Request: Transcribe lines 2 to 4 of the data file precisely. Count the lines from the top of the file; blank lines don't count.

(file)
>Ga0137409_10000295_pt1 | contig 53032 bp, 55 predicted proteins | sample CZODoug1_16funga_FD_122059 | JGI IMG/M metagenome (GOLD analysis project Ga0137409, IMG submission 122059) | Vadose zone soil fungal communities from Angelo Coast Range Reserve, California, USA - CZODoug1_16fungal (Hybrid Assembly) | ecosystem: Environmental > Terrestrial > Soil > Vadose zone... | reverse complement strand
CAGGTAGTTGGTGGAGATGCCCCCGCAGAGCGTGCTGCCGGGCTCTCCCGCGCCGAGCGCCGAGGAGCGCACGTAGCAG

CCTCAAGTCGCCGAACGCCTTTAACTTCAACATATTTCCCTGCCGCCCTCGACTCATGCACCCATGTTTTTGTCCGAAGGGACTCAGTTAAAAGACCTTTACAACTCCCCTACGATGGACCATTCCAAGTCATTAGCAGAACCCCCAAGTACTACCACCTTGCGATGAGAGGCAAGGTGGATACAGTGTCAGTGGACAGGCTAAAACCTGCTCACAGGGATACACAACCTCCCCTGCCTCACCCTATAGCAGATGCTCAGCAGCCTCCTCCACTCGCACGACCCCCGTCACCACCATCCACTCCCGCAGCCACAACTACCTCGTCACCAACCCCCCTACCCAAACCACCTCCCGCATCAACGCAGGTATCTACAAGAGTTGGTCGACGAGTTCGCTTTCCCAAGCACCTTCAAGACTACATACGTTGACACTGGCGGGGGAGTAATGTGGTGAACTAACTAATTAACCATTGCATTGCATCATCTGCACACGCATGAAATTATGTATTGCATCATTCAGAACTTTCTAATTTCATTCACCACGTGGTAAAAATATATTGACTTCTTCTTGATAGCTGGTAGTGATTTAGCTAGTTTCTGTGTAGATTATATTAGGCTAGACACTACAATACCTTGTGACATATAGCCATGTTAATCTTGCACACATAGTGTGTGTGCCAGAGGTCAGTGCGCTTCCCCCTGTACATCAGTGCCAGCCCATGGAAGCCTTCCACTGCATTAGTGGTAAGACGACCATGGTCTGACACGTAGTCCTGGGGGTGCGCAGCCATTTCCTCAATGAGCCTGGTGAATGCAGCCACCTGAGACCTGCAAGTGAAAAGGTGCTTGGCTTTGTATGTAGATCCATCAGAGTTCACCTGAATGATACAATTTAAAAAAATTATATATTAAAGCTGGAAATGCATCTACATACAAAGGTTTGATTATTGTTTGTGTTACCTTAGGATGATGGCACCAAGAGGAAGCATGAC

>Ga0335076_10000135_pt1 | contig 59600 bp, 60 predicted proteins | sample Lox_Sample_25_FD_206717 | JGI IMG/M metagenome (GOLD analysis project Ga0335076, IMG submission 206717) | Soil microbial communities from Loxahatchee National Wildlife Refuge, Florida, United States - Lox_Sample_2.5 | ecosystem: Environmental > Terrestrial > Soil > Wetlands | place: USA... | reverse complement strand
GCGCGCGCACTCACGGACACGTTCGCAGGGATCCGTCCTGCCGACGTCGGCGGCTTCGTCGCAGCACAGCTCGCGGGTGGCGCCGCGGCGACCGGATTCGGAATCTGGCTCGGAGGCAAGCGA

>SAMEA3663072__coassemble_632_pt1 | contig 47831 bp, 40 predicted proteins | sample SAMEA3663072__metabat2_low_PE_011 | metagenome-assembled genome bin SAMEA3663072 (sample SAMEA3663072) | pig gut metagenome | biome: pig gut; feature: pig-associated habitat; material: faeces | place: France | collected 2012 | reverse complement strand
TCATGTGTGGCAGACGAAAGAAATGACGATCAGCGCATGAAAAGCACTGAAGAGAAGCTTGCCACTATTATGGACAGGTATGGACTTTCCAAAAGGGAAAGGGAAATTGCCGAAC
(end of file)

CAGGTAGTTGGTGGAGATGCCCCCGCAGAGCGTGCTGCCGGGCTCTCCCGCGCCGAGCGCCGAGGAGCGCACGTAGCAG

CCTCAAGTCGCCGAACGCCTTTAACTTCAACATATTTCCCTGCCGCCCTCGACTCATGCACCCATGTTTTTGTCCGAAGGGACTCAGTTAAAAGACCTTTACAACTCCCCTACGATGGACCATTCCAAGTCATTAGCAGAACCCCCAAGTACTACCACCTTGCGATGAGAGGCAAGGTGGATACAGTGTCAGTGGACAGGCTAAAACCTGCTCACAGGGATACACAACCTCCCCTGCCTCACCCTATAGCAGATGCTCAGCAGCCTCCTCCACTCGCACGACCCCCGTCACCACCATCCACTCCCGCAGCCACAACTACCTCGTCACCAACCCCCCTACCCAAACCACCTCCCGCATCAACGCAGGTATCTACAAGAGTTGGTCGACGAGTTCGCTTTCCCAAGCACCTTCAAGACTACATACGTTGACACTGGCGGGGGAGTAATGTGGTGAACTAACTAATTAACCATTGCATTGCATCATCTGCACACGCATGAAATTATGTATTGCATCATTCAGAACTTTCTAATTTCATTCACCACGTGGTAAAAATATATTGACTTCTTCTTGATAGCTGGTAGTGATTTAGCTAGTTTCTGTGTAGATTATATTAGGCTAGACACTACAATACCTTGTGACATATAGCCATGTTAATCTTGCACACATAGTGTGTGTGCCAGAGGTCAGTGCGCTTCCCCCTGTACATCAGTGCCAGCCCATGGAAGCCTTCCACTGCATTAGTGGTAAGACGACCATGGTCTGACACGTAGTCCTGGGGGTGCGCAGCCATTTCCTCAATGAGCCTGGTGAATGCAGCCACCTGAGACCTGCAAGTGAAAAGGTGCTTGGCTTTGTATGTAGATCCATCAGAGTTCACCTGAATGATACAATTTAAAAAAATTATATATTAAAGCTGGAAATGCATCTACATACAAAGGTTTGATTATTGTTTGTGTTACCTTAGGATGATGGCACCAAGAGGAAGCATGAC

>Ga0335076_10000135_pt1 | contig 59600 bp, 60 predicted proteins | sample Lox_Sample_25_FD_206717 | JGI IMG/M metagenome (GOLD analysis project Ga0335076, IMG submission 206717) | Soil microbial communities from Loxahatchee National Wildlife Refuge, Florida, United States - Lox_Sample_2.5 | ecosystem: Environmental > Terrestrial > Soil > Wetlands | place: USA... | reverse complement strand